Gene Mutation MLH1 and Cancer Risk

MLH1 is a gene that helps repair damaged DNA.

If You Carry an MLH1 Gene Mutation, What Cancers Are You at Risk For?

An error, or mutation, in one copy of the MLH1 gene is one of the causes of Lynch syndrome, an inherited disorder that raises a person’s risk of developing colorectal cancer and endometrial cancer.

Lynch syndrome can also increase your chances of having:

  • Ovarian cancer
  • Stomach cancer
  • Small intestine cancer
  • Liver cancer
  • Gallbladder duct cancer
  • Upper urinary tract cancer
  • Brain cancer (1)

Additionally, recent research shows Lynch syndrome raises a woman’s risk of having breast cancer. (2)

About 1 in 440 Americans carries a gene mutation that causes Lynch syndrome. (2)

Roughly one-half of all cases of Lynch syndrome with an identified gene mutation are associated with the MLH1 gene. (1)

In addition to MLH1, scientists have identified four other gene alterations that have been linked to Lynch syndrome. (2)

Some MLH1 mutations can cause a variation of Lynch syndrome, known as Turcot syndrome. This disorder increases a person’s risk of colorectal cancer and glioblastoma (a type of brain tumor).

Mutations in the MLH1 gene can also cause another form of Lynch syndrome, known as Muir-Torre syndrome. People with this condition have a higher risk of developing colorectal cancer and rare skin tumors. (1)

How Does MLH1 Increase Your Risk for Cancer?

MLH1 gives instructions for making the MLH1 protein that helps fix errors that are made when DNA is copied before cell division.

The MLH1 protein works with another protein called PMS2 to form a complex, which essentially directs the activities of other proteins that repair DNA errors.

MLH1 is part of a set of genes known as the mismatch repair (MMR) genes. (1)

Can You Be Tested for MLH1?

Yes, genetic testing is available to identify a MLH1 mutation.

You may consider testing if relatives have gene mutations, you develop a MLH1-related cancer, you have a family history of MLH1-related cancer, or you have other risk factors.

To take the test, you’ll be asked to provide a blood or saliva sample that’s analyzed in the lab.

It’s a good idea to talk to a genetic counselor if you’re considering testing. This professional can explain the pros and cons of testing and assist you in interpreting your results. (3)

Why Is It Important to Know if You Are at Risk for MHL1?

Identifying an MLH1 gene mutation can help you better assess your cancer risk. It’s also valuable information for your family members.

If you have an MLH1 mutation, you have a fifty-fifty chance of passing it on to your children. (3)

Studies show that men and women with an MLH1 mutation have between a 46 and 61 percent risk of developing colon or rectal cancer during their lifetime. Women with the defect have between a 34 and 54 percent chance of having endometrial cancer in their lifetime. The lifetime risk for ovarian cancer is between 4 and 20 percent. (4)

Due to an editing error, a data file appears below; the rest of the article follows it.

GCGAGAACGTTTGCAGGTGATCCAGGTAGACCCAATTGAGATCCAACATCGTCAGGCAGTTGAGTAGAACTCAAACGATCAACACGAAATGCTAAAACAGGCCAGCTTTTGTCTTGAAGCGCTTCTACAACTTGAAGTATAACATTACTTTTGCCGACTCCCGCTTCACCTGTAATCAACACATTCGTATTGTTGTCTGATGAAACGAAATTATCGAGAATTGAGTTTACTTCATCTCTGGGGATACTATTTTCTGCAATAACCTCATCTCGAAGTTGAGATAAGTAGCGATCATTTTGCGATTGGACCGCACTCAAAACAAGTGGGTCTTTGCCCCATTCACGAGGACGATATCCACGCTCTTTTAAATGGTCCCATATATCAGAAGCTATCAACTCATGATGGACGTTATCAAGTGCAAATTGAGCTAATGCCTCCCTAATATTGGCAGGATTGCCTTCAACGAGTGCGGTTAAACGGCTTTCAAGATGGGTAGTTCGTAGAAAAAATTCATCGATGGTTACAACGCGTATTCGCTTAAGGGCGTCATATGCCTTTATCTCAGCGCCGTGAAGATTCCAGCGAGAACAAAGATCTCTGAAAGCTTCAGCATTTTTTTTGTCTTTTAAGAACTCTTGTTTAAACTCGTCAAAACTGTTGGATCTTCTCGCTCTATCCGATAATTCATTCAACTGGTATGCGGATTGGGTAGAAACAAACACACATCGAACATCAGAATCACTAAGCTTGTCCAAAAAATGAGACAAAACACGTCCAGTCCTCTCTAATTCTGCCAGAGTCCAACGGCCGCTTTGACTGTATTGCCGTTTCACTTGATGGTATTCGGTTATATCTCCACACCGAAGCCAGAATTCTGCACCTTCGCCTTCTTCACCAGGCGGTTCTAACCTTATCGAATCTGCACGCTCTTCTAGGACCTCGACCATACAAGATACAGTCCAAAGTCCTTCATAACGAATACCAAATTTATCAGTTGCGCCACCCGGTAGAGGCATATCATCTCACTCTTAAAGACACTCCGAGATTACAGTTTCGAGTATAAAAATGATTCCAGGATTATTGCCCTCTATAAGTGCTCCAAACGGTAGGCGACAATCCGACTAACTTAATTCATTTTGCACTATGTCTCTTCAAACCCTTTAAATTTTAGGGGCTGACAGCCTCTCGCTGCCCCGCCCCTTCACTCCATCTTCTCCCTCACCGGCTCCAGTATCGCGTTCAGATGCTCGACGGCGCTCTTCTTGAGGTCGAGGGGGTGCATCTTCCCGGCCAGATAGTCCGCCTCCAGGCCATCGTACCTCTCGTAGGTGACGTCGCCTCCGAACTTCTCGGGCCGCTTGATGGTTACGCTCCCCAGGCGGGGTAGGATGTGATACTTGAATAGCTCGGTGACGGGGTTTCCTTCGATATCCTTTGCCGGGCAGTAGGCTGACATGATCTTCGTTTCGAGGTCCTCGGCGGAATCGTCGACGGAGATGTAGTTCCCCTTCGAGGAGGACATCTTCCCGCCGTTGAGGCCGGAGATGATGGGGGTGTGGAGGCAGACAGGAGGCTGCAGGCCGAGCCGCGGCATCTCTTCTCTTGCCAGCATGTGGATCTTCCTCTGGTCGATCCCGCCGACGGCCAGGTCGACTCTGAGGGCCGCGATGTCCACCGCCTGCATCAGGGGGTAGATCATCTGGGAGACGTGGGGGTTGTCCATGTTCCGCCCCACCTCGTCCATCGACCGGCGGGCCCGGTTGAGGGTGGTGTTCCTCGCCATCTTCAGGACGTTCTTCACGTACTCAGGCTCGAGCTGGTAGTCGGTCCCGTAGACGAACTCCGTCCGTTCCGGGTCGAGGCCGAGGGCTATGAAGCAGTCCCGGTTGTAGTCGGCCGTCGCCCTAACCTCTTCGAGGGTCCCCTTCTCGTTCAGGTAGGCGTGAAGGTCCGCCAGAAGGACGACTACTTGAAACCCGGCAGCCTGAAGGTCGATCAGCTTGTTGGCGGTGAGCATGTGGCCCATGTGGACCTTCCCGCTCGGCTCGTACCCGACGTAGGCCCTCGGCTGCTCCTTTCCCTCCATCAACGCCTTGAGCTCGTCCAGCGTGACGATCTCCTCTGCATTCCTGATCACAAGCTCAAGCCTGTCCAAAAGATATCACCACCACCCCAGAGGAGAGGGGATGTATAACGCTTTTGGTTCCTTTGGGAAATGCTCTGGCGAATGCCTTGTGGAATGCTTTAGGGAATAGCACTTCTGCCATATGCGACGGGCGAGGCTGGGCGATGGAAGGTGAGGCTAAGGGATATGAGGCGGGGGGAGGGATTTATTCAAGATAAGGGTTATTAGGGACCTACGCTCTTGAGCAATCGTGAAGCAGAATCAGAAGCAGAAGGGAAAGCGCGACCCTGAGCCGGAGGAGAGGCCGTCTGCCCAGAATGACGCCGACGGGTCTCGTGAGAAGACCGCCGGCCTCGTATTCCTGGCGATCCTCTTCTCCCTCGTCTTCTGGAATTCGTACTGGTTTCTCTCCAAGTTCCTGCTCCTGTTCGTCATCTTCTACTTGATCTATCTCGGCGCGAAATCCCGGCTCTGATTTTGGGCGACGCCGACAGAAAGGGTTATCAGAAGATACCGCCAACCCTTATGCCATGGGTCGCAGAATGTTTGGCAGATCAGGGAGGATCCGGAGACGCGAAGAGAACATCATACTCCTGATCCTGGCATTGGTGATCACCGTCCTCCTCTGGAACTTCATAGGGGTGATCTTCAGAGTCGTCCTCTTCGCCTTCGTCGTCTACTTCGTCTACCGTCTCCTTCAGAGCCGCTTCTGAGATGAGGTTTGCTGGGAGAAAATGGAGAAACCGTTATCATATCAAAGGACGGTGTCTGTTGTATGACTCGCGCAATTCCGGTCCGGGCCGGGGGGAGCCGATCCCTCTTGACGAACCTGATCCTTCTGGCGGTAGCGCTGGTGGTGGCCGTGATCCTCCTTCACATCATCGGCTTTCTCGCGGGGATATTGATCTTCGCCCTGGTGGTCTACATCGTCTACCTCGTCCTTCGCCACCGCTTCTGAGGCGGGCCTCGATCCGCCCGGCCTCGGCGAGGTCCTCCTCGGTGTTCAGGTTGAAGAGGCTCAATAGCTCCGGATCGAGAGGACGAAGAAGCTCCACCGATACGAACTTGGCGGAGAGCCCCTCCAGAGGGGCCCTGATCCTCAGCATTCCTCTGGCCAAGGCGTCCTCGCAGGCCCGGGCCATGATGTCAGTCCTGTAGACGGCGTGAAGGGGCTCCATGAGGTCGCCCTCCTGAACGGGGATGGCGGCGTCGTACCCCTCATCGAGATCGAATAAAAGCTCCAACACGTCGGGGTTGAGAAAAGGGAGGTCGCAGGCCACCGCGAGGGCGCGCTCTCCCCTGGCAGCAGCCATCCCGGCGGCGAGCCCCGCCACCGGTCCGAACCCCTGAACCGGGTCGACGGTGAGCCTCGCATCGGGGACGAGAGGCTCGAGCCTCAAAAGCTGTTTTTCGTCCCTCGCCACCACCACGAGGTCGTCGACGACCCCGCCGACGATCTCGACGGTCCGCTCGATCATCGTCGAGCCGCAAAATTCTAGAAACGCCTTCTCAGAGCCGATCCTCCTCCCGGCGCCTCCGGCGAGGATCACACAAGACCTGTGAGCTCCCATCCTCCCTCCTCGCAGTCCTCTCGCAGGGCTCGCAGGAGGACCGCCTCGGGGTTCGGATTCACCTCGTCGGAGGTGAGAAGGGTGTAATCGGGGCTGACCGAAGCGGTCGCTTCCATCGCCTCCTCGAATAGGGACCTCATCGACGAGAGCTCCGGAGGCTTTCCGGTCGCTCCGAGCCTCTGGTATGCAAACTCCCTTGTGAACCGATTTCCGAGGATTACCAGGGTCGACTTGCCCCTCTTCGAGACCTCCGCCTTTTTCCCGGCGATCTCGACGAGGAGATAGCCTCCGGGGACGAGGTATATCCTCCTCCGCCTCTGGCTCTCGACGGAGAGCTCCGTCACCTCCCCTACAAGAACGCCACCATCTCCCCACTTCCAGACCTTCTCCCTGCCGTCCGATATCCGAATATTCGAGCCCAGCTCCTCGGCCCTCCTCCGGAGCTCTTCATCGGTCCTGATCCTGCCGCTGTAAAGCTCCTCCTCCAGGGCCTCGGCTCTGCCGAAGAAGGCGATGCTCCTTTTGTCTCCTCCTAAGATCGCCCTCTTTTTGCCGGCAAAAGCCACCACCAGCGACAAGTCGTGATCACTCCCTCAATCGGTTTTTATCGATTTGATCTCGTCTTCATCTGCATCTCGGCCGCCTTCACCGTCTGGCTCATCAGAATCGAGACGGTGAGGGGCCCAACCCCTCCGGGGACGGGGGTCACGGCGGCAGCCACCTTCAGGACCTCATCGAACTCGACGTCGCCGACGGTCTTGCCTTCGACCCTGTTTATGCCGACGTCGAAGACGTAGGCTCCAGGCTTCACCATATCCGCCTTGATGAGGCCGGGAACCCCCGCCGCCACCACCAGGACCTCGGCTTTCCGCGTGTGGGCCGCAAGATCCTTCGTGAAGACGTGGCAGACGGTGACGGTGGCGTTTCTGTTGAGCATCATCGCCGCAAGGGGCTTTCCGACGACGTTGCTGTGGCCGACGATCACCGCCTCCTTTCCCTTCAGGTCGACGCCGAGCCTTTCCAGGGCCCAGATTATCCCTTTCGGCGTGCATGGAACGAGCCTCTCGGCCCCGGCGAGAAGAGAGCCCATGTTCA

History of the MLH1 Gene: When Was It First Discovered?

Lynch syndrome, also sometimes called hereditary nonpolyposis colorectal cancer, was first recognized in medical literature by American physician Henry Lynch in 1967.

Scientists reported mutations in the MLH1 gene in 1994. (5)

What Do You Do if You Test Positive for MHL1?

If you test positive for a MLH1 mutation, your doctor will probably recommend earlier and more frequent cancer screenings.

The National Comprehensive Cancer Network (NCCN) provides guidelines for people with Lynch syndrome, which include the following:

For Women

Women should consider:

  • Risk-reducing surgery to remove the ovaries and uterus after childbearing is complete
  • An endometrial biopsy every one to two years
  • Breast cancer screening based on family history

It’s also important that women report abnormal gynecological symptoms, such as unusual vaginal bleeding, abdominal pain, or bloating, to their doctor.

For Men and Women

Men and women should consider:

  • A colonoscopy every one to two years starting at age 20 to 25 (or every two to five years before the earliest colon cancer diagnosis in the family)
  • Aspirin to lower the risk of colon cancer
  • Gastric cancer screening via an endoscopic procedure every three to five years starting at age 40 if there’s a family history of gastric cancer or Asian ancestry (If gastric screening is performed, consider testing for H. pylori, a bacteria associated with inflammation and stomach ulcers.)
  • A annual urinalysis starting at age 30 to 35 if you have a family history of urothelial cancer or a MSH2 mutation
  • An annual physical and neurological exam starting at age 25 to 30

Talk to your doctor about all your preventive screening options. (6)

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